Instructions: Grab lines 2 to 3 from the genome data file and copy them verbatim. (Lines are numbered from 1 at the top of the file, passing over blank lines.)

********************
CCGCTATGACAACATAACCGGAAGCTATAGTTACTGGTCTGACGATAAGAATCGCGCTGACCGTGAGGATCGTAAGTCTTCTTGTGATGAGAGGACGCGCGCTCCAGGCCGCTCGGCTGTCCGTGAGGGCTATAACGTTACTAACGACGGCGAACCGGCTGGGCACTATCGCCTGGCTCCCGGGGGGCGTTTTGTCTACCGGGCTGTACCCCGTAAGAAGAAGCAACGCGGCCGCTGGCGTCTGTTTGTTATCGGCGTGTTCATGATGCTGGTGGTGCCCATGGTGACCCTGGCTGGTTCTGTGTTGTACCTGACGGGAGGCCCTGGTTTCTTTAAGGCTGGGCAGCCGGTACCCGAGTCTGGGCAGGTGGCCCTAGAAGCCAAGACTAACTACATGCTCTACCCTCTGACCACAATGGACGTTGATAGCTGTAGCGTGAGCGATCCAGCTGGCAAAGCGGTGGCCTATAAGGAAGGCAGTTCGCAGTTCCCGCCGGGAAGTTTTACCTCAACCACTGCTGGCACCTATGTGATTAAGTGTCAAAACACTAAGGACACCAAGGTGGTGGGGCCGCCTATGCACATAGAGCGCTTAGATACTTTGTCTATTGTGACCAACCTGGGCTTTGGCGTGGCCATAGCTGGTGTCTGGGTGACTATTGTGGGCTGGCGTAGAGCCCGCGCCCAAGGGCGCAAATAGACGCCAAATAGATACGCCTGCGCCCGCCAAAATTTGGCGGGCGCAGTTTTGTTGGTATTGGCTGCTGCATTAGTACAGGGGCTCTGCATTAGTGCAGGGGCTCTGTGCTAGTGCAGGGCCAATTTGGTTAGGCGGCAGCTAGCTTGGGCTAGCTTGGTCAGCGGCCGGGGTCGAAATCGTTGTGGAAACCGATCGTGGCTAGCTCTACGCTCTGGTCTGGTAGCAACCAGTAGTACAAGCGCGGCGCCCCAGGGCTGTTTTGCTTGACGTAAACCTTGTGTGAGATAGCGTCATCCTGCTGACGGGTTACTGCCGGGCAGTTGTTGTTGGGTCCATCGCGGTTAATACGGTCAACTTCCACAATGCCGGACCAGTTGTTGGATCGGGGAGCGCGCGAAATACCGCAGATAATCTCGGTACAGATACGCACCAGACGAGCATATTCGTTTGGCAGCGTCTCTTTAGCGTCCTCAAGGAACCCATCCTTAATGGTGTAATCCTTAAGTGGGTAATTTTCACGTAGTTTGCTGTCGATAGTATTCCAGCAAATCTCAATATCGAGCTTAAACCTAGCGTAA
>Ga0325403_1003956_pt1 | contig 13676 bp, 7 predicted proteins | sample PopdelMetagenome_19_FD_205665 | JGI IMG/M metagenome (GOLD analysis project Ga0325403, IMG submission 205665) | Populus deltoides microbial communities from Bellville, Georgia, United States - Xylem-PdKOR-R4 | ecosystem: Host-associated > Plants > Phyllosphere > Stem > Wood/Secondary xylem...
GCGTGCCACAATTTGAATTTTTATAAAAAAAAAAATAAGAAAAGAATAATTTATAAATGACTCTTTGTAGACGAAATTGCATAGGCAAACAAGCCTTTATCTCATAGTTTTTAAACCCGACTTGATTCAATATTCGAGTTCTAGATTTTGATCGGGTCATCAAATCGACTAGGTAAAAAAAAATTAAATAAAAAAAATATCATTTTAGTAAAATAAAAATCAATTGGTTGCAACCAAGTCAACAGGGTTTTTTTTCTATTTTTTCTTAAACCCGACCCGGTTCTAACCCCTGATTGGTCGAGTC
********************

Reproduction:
>Ga0325403_1003956_pt1 | contig 13676 bp, 7 predicted proteins | sample PopdelMetagenome_19_FD_205665 | JGI IMG/M metagenome (GOLD analysis project Ga0325403, IMG submission 205665) | Populus deltoides microbial communities from Bellville, Georgia, United States - Xylem-PdKOR-R4 | ecosystem: Host-associated > Plants > Phyllosphere > Stem > Wood/Secondary xylem...
GCGTGCCACAATTTGAATTTTTATAAAAAAAAAAATAAGAAAAGAATAATTTATAAATGACTCTTTGTAGACGAAATTGCATAGGCAAACAAGCCTTTATCTCATAGTTTTTAAACCCGACTTGATTCAATATTCGAGTTCTAGATTTTGATCGGGTCATCAAATCGACTAGGTAAAAAAAAATTAAATAAAAAAAATATCATTTTAGTAAAATAAAAATCAATTGGTTGCAACCAAGTCAACAGGGTTTTTTTTCTATTTTTTCTTAAACCCGACCCGGTTCTAACCCCTGATTGGTCGAGTC